+
+For example:
+
+ (run (many (digit)) "100 cats")
+ ; (\1 \0 \0)
+
+Now we can start to build much more powerful parsers:
+
+ (def number-parser (many (digit)))
+ (def whitespace-parser (many (token #{\space \newline \tab})))
+
+ (run (>> number-parser whitespace-parser number-parser) "100 400")
+ ; (\4 \0 \0)
+
+We still need to talk about how to get more than just the last return value, but
+that will come later.
+
+### many1
+
+`many1` is just like `many`, except that the parsers it creates require at least
+one item. It's like `+` in a regular expression instead of `*`.
+
+ (def number-parser (many (digit)))
+ (def number-parser1 (many1 (digit)))
+
+ (run number-parser "")
+ ; []
+
+ (run number-parser "100")
+ ; (\1 \0 \0)
+
+ (run number-parser1 "")
+ ; RuntimeException...
+
+ (run number-parser1 "100")
+ ; (\1 \0 \0)
+
+### choice
+
+`choice` takes one or more parsers and creates a parser that will try each of
+them in order until one parses successfully, and return its result. For example:
+
+ (def number (many1 (digit)))
+ (def word (many1 (letter)))
+
+ (def number-or-word (choice number word))
+
+ (run number-or-word "dog")
+ ; (\d \o \g)
+
+ (run number-or-word "42")
+ ; (\4 \2)
+
+Notice that we used `many1` when defining the parsers `number` and `word`. If
+we had used `many` then this would always parse as a number because if there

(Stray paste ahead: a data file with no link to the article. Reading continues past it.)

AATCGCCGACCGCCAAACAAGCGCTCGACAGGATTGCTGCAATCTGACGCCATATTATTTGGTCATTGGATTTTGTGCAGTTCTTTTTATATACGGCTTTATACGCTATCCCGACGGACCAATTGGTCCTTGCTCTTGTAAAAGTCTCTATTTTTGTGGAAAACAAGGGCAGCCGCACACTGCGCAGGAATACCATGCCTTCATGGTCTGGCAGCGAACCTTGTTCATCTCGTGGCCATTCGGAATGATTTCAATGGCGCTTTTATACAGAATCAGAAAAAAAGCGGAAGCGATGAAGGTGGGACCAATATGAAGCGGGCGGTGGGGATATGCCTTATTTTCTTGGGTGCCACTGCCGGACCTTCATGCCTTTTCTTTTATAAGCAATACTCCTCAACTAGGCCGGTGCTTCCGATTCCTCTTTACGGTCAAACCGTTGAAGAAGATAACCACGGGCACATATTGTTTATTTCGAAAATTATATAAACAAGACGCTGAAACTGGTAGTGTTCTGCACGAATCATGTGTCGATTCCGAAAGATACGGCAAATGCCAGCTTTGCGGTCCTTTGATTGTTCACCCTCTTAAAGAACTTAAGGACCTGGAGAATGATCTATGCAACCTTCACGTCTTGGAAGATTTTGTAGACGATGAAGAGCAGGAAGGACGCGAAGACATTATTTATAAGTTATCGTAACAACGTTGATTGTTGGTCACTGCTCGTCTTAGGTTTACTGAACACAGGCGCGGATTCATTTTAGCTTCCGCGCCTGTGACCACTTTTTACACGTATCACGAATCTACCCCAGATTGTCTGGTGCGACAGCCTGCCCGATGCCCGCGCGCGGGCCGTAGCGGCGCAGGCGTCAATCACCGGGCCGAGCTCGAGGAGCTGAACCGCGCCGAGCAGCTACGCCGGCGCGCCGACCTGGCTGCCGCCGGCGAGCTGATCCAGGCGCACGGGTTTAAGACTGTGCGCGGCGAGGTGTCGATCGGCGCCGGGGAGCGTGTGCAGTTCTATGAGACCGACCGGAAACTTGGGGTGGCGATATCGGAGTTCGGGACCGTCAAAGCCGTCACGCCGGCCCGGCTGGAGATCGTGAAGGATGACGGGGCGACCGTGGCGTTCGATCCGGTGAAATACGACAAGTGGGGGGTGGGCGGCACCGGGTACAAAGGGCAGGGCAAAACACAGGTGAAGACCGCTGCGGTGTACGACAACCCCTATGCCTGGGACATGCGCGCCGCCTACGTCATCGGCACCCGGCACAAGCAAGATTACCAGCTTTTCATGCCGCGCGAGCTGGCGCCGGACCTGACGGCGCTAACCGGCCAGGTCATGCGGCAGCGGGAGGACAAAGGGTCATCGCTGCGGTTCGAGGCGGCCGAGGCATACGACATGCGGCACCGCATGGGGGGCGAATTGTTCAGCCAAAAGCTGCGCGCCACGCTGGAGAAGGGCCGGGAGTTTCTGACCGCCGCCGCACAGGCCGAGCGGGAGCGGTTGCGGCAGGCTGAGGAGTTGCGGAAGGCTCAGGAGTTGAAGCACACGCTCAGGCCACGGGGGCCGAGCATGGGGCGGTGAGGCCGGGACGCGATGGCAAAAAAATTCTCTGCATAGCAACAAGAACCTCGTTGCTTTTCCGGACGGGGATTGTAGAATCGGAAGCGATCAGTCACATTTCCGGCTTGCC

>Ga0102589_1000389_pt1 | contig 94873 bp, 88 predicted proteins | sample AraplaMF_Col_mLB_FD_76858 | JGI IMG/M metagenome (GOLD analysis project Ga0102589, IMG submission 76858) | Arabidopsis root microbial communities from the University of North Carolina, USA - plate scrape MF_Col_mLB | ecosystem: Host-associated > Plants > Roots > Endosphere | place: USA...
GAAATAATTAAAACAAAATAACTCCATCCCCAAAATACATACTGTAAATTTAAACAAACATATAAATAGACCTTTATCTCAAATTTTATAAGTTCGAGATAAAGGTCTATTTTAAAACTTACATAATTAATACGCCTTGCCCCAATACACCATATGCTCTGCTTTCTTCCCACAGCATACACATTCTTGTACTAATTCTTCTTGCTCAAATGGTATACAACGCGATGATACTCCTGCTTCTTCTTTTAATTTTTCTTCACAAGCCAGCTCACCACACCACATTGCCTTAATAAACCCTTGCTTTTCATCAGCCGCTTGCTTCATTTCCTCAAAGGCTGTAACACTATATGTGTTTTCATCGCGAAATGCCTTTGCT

+were no digits it would successfully return an empty sequence.
+
+### between
+
+`between` is a function that takes three parsers, call them left, right, and
+center. It creates a parser that parses them in left - center - right order and
+returns the result of center.
+
+This is a convenient way to handle things like parentheses:
+
+ (def whitespace-char (token #{\space \newline \tab}))
+ (def optional-whitespace (many whitespace-char))
+
+ (def open-paren (char \())
+ (def close-paren (char \)))
+
+ (def number (many1 (digit)))
+
+ (run (between (>> open-paren optional-whitespace)
+ (>> optional-whitespace close-paren)
+ number)
+ "(123 )")
+ ; (\1 \2 \3)
+
+This example is a bit more complicated than we've seen so far, so slow down and
+make sure you know what's going on.
+
+The three parsers we're giving to `between` are:
+
+1. `(>> open-paren optional-whitespace)`
+2. `(>> optional-whitespace close-paren)`
+3. `number`
+
+Once you're comfortable with this example, it's time to move on to the next
+stage of parsing: building and returning values.
+
+Returning Values
+----------------
+
+So far we've looked at many ways to parse input. If you just need to validate
+that input is in the correct format, but not *do* anything with it, you're all
+set. But usually the goal of parsing something is to do things with it, so
+let's look at how that works now.
+
+We've been using the word "returns" in a fast-and-loose fashion so far, but now
+it's time to look a bit more closely at what it means in the Parsatron.
+
+### defparser and always
+
+When we looked at parsers created with `char` (like `(char \H)`) we said that
+these parsers *returned* that character they parsed. That's not quite true.
+They actually return a specially-wrapped value.
+
+If you want to know exactly what that special wrapping is, watch the [talk][].
+But you don't really need to understand the guts to use the Parsatron. You just
+need to know how to create them.
+
+This is the first time we're going to be creating parsers that are more than
+just simple combinations of existing ones. To do that we need to use a special
+macro that handles setting them up properly: `defparser`. Look at the following